A robot called Lyra has been employed to check a ventilation duct in the redundant nuclear laboratories at Dounreay and chart the radioactive materials.
Lyra navigated 140 m of the ventilation duct from a single entry point and gave operators thorough radiological characterization data that can be used to help schedule safe and competent decommissioning of the labs.
Previously, gathering this amount of comprehensive data would be difficult and, even where possible, it would necessitate operations personnel to make extra airline suit entries into contaminated zones, increasing risk and cost. Human access to this zone is at present impossible because of the size of the duct and radiological hazards.
This deployment has demonstrated that mobile robots can be employed to speed up the pace of decommissioning legacy nuclear laboratories in the UK, while simultaneously decreasing the danger to humans, reducing costs and even curtailing the amount of extra low-level waste that is produced during decommissioning.
Lyra was built as an inexpensive robot, containing five radiation detectors, two cameras, a laser scanner for positioning, lights and a manipulator arm that took swab samples of the radioactive contamination from the floor or wall of the duct.
Scientists at The University of Manchester, in partnership with the Robotics and Artificial Intelligence for Nuclear (RAIN) Hub and with substantial direction from technical and operations staff at Dounreay Site Remediation Ltd (DSRL), developed the robot.
Lyra was equipped with tracks and provided a comparatively high ground clearance to allow it to clear the sizeable amounts of rubble that were found in the duct. The radiation sensing system was engineered to be able to quantify X-Ray, beta, gammas and neutrons radiations and a 5 DOF manipulator was attached to allow it to gather swabs for additional radiological examination at the site laboratories.
Cameras were linked to the front of Lyra as well as to the end of the manipulator. The camera linked to the manipulator enabled thorough inspection of any points of interest that were detected during the survey. Lyra is regulated using a joypad, which is used for driving, and a compliant manipulator arm whose motion is replicated by the arm on the robot.
The radiation sensing system together with the LIDAR radar and live camera footage supported a 3D, time-stamped video to be created with the radiation readings as measured overlayed onto the video such that high radiation measurement or any areas of interest could be located at any particular region inside the duct.
Lyra was not tethered but did include a winch retrieval mechanism, which could be applied to pull Lyra back to an access point in case of loss of power, or to move it off debris if it became stranded. A separate, remote reset was also added to Lyra. This was a wireless device that allow Lyra to carry out a ‘hard reset’ if needed.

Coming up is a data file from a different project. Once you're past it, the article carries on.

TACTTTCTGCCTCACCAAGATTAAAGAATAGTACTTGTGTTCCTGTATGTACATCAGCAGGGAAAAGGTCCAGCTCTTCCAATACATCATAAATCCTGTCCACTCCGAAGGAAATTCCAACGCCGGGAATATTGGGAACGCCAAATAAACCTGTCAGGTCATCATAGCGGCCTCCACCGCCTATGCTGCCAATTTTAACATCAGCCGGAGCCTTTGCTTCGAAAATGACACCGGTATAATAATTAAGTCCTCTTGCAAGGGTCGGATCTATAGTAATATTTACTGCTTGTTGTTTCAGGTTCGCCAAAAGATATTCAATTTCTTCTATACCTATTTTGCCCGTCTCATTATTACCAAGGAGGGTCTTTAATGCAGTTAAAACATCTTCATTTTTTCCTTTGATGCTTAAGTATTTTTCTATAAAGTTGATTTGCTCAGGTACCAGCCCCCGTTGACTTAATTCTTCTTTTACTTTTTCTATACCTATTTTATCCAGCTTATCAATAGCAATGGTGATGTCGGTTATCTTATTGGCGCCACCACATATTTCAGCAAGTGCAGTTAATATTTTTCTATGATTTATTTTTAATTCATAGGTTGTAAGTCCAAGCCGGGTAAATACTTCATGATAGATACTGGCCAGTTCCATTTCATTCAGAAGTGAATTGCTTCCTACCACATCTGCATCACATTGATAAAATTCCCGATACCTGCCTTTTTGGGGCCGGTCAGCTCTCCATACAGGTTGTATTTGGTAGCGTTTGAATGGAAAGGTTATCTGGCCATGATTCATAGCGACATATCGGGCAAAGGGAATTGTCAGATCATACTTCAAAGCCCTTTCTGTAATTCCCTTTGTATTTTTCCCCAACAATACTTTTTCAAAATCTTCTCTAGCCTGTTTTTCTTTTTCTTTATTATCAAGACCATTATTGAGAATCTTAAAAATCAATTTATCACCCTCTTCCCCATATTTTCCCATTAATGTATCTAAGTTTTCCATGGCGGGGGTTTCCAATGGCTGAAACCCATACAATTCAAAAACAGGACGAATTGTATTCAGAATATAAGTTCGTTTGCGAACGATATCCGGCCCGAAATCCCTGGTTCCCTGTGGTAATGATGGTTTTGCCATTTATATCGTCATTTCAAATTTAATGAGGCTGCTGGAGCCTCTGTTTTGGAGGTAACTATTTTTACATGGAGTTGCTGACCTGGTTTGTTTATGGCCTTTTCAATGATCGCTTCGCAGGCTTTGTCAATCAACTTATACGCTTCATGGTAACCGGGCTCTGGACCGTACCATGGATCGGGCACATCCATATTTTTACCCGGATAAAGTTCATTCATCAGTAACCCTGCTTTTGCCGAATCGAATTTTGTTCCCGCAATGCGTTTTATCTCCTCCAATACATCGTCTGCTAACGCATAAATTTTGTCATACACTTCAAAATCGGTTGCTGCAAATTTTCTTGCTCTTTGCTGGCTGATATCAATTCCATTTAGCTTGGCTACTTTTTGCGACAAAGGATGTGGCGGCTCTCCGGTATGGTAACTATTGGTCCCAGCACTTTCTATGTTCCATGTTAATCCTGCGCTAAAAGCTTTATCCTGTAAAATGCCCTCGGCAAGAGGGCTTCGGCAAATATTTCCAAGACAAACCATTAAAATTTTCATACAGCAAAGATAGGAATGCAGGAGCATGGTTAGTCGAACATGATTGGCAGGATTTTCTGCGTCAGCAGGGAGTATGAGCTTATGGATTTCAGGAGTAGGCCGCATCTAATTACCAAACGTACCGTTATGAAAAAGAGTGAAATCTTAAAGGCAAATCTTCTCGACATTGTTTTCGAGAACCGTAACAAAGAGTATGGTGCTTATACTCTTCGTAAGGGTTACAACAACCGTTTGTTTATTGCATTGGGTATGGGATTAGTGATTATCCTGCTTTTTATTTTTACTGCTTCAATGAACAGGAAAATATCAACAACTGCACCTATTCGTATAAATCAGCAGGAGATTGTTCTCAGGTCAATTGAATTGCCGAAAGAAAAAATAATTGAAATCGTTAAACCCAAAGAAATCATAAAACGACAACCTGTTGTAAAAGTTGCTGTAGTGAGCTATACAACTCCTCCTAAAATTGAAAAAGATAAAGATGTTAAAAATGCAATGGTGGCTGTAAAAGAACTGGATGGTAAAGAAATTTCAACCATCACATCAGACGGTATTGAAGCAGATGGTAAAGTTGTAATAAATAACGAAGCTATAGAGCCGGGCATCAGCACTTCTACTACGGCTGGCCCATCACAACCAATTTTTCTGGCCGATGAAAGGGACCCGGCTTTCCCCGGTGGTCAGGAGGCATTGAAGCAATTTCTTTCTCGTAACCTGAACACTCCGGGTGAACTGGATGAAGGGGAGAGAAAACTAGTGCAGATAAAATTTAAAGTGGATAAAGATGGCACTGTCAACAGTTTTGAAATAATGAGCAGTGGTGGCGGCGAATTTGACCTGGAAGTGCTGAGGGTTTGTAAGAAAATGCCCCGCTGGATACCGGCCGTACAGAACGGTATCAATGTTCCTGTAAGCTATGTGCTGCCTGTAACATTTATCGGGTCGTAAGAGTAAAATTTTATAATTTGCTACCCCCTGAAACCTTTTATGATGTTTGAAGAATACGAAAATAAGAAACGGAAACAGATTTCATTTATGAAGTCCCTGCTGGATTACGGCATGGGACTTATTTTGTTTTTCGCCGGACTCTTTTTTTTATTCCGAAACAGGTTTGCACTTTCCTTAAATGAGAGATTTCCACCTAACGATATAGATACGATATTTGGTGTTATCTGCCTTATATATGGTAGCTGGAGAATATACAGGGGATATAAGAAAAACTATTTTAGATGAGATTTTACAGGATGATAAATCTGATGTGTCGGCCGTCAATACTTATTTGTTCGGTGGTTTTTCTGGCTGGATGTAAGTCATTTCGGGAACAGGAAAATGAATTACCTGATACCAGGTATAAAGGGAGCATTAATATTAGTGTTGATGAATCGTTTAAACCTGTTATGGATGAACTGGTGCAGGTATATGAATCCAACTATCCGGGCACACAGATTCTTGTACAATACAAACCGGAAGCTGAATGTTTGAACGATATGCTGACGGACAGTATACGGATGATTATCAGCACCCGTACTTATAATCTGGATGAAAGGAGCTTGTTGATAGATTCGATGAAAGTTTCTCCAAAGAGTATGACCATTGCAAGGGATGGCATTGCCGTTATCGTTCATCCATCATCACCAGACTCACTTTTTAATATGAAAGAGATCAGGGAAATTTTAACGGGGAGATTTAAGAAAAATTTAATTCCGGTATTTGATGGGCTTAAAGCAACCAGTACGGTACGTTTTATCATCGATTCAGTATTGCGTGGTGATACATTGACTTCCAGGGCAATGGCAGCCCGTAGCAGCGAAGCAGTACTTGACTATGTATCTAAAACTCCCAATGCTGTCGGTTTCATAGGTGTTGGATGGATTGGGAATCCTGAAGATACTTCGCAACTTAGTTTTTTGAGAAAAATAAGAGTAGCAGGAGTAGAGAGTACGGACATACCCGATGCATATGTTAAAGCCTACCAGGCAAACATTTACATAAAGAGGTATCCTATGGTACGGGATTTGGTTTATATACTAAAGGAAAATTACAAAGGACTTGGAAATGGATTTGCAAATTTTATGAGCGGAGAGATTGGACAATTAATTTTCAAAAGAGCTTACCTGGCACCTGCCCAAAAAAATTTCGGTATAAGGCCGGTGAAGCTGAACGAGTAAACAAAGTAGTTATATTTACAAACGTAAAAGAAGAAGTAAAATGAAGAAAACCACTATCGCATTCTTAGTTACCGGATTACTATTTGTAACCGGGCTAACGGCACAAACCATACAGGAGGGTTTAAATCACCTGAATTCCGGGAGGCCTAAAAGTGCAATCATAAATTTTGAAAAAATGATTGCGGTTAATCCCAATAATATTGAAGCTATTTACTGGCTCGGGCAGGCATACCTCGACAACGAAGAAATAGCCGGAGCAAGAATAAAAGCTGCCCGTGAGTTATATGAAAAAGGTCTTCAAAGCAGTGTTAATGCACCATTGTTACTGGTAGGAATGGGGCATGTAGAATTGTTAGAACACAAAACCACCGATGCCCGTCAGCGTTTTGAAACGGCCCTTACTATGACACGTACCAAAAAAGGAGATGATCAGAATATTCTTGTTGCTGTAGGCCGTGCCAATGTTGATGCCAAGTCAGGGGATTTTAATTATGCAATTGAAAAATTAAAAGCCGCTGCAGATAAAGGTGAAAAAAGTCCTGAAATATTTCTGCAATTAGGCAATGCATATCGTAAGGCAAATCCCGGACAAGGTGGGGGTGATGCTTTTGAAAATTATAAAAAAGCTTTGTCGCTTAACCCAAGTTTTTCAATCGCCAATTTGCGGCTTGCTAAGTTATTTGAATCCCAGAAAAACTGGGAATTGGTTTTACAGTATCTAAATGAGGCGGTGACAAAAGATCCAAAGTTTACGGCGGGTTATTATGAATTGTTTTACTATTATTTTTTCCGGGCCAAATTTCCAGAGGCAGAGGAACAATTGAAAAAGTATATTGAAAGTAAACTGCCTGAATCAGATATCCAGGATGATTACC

Lyra’s deployment was completed in collaboration with the operations team at DSRL. Following the positive deployment of Lyra, Jason Simpson Project Manager at DSRL stated: “DSRL is greatly indebted to the team from The University of Manchester, their efforts coupled with that of FIS360 Managing Director Frank Allison have clearly demonstrated the substantial benefits to be gained through collaborative working with the supply chain.”
Now that the characterization survey is complete, we have built up a comprehensive picture of the duct which will help us make informed decisions on how the duct will be decommissioned going forward.
Jason Simpson, Project Manager, DSRL
“Although it is recognised that the incentives to succeed differed for all parties, the enthusiasm and commitment from Frank Allison, Barry Lennox, Matthew Nancekievill, Keir Groves, and the rest of the team at Manchester, ensured our objectives ultimately aligned to culminate in the successful deployment and data capture witnessed via Lyra,” Jason Simpson added.
RAIN Hub Director Barry Lennox stated: “We wanted to demonstrate that the robot could be used successfully in active areas. We added fail safe devices, including a remote “reboot” switch, and a winch to enable us to physically retrieve the robot if it got stuck on the debris in the duct. The survey has demonstrated Lyra’s reliability in active areas.”
The deployment was assisted by innovation and technology transfer experts, FIS360.
The development and deployment of Lyra highlights the benefits that robotics technology offers the nuclear industry and the importance of academia, end-users, and businesses in the supply chain working together. It is only through collaborative working, like this, that solutions can be developed for complex challenges, such as surveying the Dounreay duct.
Frank Allison, Managing Director, FIS360
The researchers are thankful for the use of the Lyra robot, which was made available for this study via the NNUF Hot Robotics Program.
Lyra is one of the examples of mobile robotic systems engineered for inspection of dangerous environments and is commercially available via Ice Nine Ltd.
Video Credit: The University of Manchester